In other words we can’t just do research, find ways to manage heart disease, and hope things are going to get better. We need to get to the root of what’s causing the heart disease.

What can you do to get your cholesterol down?

How can you get to a healthy weight?

How can you lower your blood pressure?

We know at least part of the answer:

Nutrition For A Healthy Heart

Nutrition can help us improve all three of these issues, and help us build better heart health across the board.

Lifestyle will help as well:  stop smoking and get regular physical activity – even walking.

We make bad choices every day. Even though we know that those choices are having a negative effect on our heart health. The Director of Cardiology at Cedars-Sinai Heart Health Institute in Los Angeles is quoted in the report as saying that he “worries that our bad habits could wipe out the potential benefits of medical advances within 15 or 20 years.”

research heart disease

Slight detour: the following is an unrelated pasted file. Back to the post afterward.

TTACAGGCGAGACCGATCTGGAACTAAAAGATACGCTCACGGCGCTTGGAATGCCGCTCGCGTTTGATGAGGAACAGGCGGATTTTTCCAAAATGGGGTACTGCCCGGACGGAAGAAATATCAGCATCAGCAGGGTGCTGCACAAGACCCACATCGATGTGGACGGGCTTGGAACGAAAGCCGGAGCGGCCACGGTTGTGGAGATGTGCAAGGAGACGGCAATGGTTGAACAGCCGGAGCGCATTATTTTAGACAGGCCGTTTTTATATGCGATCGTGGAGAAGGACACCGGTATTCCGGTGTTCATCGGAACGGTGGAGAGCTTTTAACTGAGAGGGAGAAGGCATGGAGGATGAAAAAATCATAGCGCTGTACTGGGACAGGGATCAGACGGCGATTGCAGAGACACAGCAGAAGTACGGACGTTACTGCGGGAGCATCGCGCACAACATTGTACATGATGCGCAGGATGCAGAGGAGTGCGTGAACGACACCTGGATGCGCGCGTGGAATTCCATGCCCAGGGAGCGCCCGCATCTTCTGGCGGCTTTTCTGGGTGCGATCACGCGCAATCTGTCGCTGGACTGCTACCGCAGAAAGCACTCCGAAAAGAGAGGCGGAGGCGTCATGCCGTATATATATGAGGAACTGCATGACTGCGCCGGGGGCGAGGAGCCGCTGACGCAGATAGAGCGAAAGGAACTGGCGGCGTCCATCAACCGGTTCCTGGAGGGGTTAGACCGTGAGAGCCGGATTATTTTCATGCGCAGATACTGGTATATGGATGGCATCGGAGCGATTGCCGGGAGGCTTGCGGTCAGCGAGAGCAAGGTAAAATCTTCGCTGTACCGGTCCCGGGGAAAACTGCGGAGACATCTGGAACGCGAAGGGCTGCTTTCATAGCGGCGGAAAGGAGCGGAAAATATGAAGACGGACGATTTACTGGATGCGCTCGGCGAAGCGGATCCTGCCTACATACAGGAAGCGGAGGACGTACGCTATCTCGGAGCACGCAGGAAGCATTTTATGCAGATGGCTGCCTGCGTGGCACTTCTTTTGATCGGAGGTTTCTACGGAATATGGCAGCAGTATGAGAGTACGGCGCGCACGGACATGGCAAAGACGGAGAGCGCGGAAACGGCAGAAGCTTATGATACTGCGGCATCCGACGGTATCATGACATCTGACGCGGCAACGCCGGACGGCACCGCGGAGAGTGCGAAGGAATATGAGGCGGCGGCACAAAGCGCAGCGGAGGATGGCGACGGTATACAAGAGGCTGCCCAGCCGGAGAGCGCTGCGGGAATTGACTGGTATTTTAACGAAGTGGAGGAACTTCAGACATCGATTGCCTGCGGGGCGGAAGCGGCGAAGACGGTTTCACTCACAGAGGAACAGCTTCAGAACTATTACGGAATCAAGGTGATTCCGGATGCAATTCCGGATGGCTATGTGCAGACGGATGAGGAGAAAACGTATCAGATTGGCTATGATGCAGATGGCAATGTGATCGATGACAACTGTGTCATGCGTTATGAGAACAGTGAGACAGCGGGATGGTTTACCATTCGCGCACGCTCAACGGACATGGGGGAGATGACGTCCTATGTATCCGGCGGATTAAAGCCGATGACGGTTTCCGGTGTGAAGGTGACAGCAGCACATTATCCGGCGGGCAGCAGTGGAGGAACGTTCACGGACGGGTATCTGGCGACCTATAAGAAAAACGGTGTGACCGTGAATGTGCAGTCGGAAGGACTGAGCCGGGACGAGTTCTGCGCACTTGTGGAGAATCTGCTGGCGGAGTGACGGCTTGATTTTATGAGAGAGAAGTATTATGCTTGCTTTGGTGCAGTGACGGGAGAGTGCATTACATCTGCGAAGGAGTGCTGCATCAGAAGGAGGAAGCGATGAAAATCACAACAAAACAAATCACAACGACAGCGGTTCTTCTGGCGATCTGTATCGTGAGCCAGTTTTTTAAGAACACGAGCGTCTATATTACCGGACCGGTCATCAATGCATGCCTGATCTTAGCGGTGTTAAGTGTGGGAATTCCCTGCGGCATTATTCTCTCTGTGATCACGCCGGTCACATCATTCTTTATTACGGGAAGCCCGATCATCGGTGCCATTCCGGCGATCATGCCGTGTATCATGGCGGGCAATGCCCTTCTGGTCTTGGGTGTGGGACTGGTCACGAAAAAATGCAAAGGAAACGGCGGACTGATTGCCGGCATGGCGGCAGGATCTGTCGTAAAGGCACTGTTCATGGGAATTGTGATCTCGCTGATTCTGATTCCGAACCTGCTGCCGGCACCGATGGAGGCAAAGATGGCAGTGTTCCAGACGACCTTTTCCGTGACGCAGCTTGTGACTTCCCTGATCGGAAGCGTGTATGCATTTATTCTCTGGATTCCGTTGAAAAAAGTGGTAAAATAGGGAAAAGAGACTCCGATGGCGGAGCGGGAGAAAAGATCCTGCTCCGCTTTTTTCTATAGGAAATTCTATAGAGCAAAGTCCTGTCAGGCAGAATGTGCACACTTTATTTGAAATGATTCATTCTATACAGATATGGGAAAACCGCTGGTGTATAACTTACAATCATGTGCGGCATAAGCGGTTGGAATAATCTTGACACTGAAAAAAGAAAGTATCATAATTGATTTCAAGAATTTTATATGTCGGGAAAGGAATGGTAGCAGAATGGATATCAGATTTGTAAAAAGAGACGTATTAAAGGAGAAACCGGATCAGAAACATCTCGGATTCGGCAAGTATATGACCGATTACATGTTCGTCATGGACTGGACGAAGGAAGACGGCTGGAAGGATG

The good news is that every day when you wake up, you have new choices for the day.

What will you do with the new day?

Will you exercise or go for a walk?

Will you finally make the decision to STOP SMOKING if you smoke?

Will you look at your nutrition options for the day, and make the good choices?

  • limit unhealthy fats and cholesterol
  • choose mono unsaturated fats like olive oil
  • stay away from fried foods
  • polyunsaturated fats that are found in nuts and seeds are good choices
  • eat fish twice a week or take a high quality pure fish oil supplement
  • choose low fat protein sources
  • eat more vegetables and fruits
  • consume more whole grains
  • reduce sodium in your food
  • avoid packaged and processed foods

Last, control your portion size and plan ahead for healthy meal choices. You can indulge every once in awhile – we shouldn’t deprive ourselves of the occasional piece of chocolate, or even one small indulgence per day. That should be a small portion worked in around an otherwise healthy eating day.

Moderation is a good word to keep in your eating vocabulary.

  • Donovan

    Thank you for the wake up call on health. It is easy to “snooze” when it comes to our health. I fortunately have a good foundation. I snooze on the processed foods and getting enough exercise at times. Very well written informational post!

  • Momtograndma